Surfers and snowboarders dominate the nominations for the 2019 Laureus Action Sportsperson of the Year Award announced this week.
Aussie surfing great Stephanie Gilmore, who won her record-equalling seventh world title in Hawaii at the end of last month, joins two Brazilian surfers: men’s world champion Gabriel Medina and big wave surfer Maya Gabeira.
Gabeira broke the Guinness World Record in January last year for riding the largest wave ever surfed by a woman – a beast of a 68-foot wave in Nazaré, Portugal, which in my books is a fairly big deal.
The three surfers are joined by three snowboarders: US Winter Olympic champions Chloe Kim and Shaun White, and Austrian Big Air gold medallist Anna Gasser.
As one of the judges in the action category, it was gratifying for me to see my top three votes represented on the short-list: Gasser, Kim and Gabeira.
The 2019 Laureus World Sports Awards, which recognise a range of categories of sporting achievement in 2018, will be held in Monaco on February 18.
The action sport finalists easily fulfil the criteria of the athlete who “best demonstrates supreme athletic performance and achievement in action sports in the qualifying year, such as winning world or national championships or the establishment of world records.
“Special recognition will go to those who push the limits of action sport even further by devising and executing new tricks and moves in competition.”
‘Gabby’ Medina and Gilmore both won surfing world championships, and used some pretty amazing tricks and moves to get there.
American snowboarder Kim was the youngest woman (17) to win a Winter Olympics snowboarding gold medal in the Halfpipe.
It was her first Olympics, and she got an almost perfect score of 98.25 in her final run. She is also the youngest to complete two 1080-degree spins in a row at the Olympics.
White, the 31-year-old American legend, confirmed his iconic status with a third Halfpipe gold medal, but that was pretty much it, while Gasser won the gold medal at the inaugural Big Air competition at the Olympics.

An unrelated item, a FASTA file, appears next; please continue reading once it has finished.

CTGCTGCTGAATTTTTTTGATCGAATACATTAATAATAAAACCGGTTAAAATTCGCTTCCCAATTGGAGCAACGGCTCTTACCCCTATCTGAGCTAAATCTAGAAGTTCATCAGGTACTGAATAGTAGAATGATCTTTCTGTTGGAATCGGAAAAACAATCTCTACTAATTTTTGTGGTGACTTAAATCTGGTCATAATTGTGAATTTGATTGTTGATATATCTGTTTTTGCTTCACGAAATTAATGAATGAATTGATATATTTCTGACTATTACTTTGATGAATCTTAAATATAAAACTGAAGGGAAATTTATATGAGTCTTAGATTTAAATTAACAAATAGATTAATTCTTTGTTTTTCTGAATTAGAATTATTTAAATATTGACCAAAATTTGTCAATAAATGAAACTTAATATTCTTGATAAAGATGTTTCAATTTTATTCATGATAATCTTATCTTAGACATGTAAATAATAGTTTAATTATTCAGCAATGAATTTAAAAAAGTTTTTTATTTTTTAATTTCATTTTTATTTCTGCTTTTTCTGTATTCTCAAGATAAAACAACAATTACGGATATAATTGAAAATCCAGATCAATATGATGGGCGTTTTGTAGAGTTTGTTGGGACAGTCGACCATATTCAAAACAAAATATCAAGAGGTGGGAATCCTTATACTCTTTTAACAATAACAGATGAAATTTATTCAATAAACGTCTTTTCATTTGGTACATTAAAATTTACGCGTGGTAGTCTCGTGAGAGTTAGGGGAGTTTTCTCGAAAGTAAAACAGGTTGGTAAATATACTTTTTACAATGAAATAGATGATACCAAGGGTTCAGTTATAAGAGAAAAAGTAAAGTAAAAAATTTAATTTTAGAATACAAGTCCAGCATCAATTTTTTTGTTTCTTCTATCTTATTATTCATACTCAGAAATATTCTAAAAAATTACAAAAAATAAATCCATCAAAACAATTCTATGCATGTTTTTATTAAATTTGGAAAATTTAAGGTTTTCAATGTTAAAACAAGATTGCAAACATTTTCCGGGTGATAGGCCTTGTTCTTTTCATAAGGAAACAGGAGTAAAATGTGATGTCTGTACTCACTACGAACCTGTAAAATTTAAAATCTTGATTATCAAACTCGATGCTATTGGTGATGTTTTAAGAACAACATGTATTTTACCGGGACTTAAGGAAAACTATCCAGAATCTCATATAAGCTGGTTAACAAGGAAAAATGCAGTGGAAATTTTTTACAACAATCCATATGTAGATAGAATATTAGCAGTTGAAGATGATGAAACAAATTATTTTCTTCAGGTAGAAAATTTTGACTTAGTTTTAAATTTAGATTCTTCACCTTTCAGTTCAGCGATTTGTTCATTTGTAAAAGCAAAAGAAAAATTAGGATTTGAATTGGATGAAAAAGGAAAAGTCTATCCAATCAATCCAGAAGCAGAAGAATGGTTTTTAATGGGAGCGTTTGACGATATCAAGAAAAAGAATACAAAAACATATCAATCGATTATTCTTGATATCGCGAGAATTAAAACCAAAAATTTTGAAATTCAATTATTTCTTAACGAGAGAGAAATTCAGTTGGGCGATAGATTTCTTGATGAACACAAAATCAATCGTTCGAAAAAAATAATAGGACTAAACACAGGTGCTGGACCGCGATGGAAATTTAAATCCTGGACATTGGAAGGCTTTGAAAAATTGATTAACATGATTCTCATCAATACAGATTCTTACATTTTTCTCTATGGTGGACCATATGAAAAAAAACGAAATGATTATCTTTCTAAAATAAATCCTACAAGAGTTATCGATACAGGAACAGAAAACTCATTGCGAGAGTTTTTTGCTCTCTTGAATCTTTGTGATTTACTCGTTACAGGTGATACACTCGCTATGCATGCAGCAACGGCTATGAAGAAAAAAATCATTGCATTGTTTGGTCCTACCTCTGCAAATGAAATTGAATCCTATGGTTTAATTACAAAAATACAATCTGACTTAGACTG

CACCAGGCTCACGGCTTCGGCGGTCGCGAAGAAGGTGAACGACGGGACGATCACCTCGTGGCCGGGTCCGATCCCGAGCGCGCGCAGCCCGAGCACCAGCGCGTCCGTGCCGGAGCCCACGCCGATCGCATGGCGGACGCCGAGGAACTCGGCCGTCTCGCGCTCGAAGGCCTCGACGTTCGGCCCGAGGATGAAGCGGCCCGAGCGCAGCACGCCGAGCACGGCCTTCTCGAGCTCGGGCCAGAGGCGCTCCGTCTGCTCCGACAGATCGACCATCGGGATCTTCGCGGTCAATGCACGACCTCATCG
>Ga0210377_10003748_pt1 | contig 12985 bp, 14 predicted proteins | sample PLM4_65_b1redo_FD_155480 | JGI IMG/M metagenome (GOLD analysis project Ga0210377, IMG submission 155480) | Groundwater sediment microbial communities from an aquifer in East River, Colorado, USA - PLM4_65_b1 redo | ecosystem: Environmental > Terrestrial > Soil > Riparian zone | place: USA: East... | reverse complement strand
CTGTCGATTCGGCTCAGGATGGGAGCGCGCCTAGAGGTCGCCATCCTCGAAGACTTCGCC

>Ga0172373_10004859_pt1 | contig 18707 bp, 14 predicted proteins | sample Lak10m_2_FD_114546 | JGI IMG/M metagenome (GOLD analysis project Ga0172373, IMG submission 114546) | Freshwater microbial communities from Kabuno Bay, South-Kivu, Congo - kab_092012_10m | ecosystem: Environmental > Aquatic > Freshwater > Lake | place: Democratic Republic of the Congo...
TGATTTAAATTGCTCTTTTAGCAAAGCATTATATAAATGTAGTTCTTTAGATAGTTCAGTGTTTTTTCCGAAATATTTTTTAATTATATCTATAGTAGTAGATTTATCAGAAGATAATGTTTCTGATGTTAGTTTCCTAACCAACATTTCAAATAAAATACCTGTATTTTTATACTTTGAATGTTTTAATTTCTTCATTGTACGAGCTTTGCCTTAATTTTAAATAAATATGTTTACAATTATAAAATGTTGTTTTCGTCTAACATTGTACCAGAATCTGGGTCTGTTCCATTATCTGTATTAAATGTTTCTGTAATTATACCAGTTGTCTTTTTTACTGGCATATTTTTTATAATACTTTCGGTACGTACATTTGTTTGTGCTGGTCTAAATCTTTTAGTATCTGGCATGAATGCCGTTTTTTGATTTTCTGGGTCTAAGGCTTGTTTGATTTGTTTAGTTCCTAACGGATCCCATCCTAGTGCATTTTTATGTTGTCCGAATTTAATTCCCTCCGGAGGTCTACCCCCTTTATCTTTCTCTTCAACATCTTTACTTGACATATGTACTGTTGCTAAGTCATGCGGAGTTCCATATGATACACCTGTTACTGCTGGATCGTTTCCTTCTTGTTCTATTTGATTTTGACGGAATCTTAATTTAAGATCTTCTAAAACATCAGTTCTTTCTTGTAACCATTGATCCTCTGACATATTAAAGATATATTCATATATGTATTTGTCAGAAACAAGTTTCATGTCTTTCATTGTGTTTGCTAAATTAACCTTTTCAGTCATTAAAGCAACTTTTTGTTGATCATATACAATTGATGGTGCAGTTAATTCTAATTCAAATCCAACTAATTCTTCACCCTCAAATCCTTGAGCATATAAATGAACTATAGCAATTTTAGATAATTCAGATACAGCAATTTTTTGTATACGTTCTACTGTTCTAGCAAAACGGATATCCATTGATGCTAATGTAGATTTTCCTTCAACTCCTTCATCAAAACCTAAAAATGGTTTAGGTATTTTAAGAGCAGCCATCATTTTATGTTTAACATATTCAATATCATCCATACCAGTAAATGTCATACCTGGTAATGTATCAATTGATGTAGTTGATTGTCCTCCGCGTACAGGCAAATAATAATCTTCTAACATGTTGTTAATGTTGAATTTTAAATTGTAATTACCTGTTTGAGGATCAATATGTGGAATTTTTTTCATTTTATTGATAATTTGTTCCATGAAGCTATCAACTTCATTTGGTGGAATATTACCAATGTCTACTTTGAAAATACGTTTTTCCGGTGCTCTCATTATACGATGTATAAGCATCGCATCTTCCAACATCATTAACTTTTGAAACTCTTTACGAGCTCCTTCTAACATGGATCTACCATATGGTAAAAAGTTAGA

She did it with snowboarding’s hardest trick: a cab double cork 1080, which required her to flip the board twice and spin it three times before landing.
That is something pretty special in my book. To me, it’s all about degree of difficulty in a rare atmosphere of exclusivity.
That is why Gabeira’s achievement is special too. You may remember that she almost lost her life in a horrific wipeout at Nazaré in 2013 that snapped her tibia.
The shock of this near-drowning acted as a catalyst for change. She moved to Nazaré to face her demons and conquer the wave, and an action sportsperson title would be vindication of three years of training and preparation.
At the ceremony last year, she said that the world record was a dream she’d had for many years.
“After the accident, it felt like a very distant dream. It took a lot of work to have a season like last year, to be 100 percent again; and to complete it with a Guinness Records title is quite special.”
According to Guinness, judges went through archives from 20 years to substantiate the award. For the men, Brazilian Rodrigo Koxa has the record – an 80-foot monster at Nazaré in November 2017.
Feats at the Winter Olympics also feature in the more general categories, with the Norway nominated in the World Team of the Year category along with a host of individual nominations, such as Italian downhill ski racer Sophia Goggia for Laureus World Breakthrough of the Year.
For the action stars though, the choice is surely between the hardest trick and the biggest wave.
Solid surf around the Cape Peninsula this weekend. Today looks six foot or bigger in clean light SSE to SE breezes, freshening to strong SSE later.
Muizenberg is light onshore and 1-2’, but blown out and messy later.
On Sunday, the wind is subsiding and blows from a much better straight SE direction, which means fun waves on the beachbreaks in 4-5’ surf early.
The surf slowly dwindles, down to 3-4’ by evening, and the wind picks up again later. Muizenberg suffers another day of messy onshore.